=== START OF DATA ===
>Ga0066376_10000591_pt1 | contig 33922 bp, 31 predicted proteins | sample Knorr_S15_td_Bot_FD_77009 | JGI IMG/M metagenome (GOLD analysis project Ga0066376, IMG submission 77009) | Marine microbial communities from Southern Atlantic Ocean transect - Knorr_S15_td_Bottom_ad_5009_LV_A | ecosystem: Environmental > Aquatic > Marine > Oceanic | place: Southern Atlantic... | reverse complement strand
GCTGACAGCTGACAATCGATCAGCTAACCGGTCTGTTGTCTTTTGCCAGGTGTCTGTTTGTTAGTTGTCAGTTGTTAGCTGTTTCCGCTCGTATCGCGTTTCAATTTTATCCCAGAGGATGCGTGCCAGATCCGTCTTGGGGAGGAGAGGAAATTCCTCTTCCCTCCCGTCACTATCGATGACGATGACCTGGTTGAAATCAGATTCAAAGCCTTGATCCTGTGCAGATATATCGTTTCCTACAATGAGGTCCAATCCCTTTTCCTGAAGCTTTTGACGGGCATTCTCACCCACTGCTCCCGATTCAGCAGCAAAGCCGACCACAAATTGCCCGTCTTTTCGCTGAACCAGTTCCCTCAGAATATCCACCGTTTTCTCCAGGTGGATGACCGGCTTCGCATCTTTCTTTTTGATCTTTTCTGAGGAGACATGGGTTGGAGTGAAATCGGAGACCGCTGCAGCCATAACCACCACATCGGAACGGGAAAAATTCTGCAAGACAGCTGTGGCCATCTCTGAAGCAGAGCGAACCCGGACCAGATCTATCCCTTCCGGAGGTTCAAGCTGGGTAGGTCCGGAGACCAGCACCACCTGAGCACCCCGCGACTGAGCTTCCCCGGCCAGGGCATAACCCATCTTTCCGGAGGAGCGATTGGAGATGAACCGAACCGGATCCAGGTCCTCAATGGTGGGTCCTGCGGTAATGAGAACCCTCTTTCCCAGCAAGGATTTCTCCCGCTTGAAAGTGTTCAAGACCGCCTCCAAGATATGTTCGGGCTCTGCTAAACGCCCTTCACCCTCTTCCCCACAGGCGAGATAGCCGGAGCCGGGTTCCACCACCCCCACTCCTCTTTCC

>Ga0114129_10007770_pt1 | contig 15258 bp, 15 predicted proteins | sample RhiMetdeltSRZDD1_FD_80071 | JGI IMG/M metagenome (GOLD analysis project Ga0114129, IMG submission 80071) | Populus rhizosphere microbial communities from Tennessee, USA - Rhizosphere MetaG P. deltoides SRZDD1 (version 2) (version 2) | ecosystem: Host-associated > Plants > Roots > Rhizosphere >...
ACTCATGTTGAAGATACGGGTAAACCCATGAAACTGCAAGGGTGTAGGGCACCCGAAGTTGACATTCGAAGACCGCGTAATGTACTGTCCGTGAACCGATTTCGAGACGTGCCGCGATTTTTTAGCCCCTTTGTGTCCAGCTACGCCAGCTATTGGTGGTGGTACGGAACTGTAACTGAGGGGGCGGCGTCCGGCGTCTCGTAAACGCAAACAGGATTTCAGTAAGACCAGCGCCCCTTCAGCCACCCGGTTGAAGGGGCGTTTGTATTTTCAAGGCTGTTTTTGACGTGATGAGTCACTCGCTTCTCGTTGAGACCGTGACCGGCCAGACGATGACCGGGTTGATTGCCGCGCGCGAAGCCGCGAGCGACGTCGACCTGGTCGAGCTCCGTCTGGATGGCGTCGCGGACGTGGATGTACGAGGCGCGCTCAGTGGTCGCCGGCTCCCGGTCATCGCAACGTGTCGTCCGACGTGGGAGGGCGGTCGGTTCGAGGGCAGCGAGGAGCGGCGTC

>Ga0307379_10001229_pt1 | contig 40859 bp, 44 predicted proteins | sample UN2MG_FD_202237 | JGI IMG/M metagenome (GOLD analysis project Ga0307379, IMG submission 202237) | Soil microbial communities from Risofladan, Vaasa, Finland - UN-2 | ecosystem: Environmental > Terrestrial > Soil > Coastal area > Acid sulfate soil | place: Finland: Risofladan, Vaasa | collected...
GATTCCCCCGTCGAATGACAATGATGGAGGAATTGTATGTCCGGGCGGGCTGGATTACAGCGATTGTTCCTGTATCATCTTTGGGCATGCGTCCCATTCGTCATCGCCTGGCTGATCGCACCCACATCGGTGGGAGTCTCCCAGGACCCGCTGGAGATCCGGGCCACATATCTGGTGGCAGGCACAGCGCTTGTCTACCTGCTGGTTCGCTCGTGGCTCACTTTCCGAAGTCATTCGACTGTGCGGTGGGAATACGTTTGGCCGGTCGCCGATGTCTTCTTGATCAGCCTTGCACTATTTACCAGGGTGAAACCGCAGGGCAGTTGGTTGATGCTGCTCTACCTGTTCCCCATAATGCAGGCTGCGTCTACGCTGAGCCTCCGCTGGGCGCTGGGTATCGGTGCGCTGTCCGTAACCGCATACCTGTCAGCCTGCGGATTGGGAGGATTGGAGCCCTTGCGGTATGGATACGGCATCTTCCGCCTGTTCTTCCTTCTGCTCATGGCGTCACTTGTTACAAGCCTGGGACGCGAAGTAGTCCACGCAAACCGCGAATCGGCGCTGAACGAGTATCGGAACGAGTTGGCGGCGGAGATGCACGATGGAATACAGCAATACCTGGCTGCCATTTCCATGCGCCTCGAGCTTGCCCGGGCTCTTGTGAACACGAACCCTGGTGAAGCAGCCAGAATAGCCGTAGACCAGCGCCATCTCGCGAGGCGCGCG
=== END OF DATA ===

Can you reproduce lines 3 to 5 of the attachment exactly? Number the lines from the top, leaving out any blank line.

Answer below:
>Ga0114129_10007770_pt1 | contig 15258 bp, 15 predicted proteins | sample RhiMetdeltSRZDD1_FD_80071 | JGI IMG/M metagenome (GOLD analysis project Ga0114129, IMG submission 80071) | Populus rhizosphere microbial communities from Tennessee, USA - Rhizosphere MetaG P. deltoides SRZDD1 (version 2) (version 2) | ecosystem: Host-associated > Plants > Roots > Rhizosphere >...
ACTCATGTTGAAGATACGGGTAAACCCATGAAACTGCAAGGGTGTAGGGCACCCGAAGTTGACATTCGAAGACCGCGTAATGTACTGTCCGTGAACCGATTTCGAGACGTGCCGCGATTTTTTAGCCCCTTTGTGTCCAGCTACGCCAGCTATTGGTGGTGGTACGGAACTGTAACTGAGGGGGCGGCGTCCGGCGTCTCGTAAACGCAAACAGGATTTCAGTAAGACCAGCGCCCCTTCAGCCACCCGGTTGAAGGGGCGTTTGTATTTTCAAGGCTGTTTTTGACGTGATGAGTCACTCGCTTCTCGTTGAGACCGTGACCGGCCAGACGATGACCGGGTTGATTGCCGCGCGCGAAGCCGCGAGCGACGTCGACCTGGTCGAGCTCCGTCTGGATGGCGTCGCGGACGTGGATGTACGAGGCGCGCTCAGTGGTCGCCGGCTCCCGGTCATCGCAACGTGTCGTCCGACGTGGGAGGGCGGTCGGTTCGAGGGCAGCGAGGAGCGGCGTC

>Ga0307379_10001229_pt1 | contig 40859 bp, 44 predicted proteins | sample UN2MG_FD_202237 | JGI IMG/M metagenome (GOLD analysis project Ga0307379, IMG submission 202237) | Soil microbial communities from Risofladan, Vaasa, Finland - UN-2 | ecosystem: Environmental > Terrestrial > Soil > Coastal area > Acid sulfate soil | place: Finland: Risofladan, Vaasa | collected...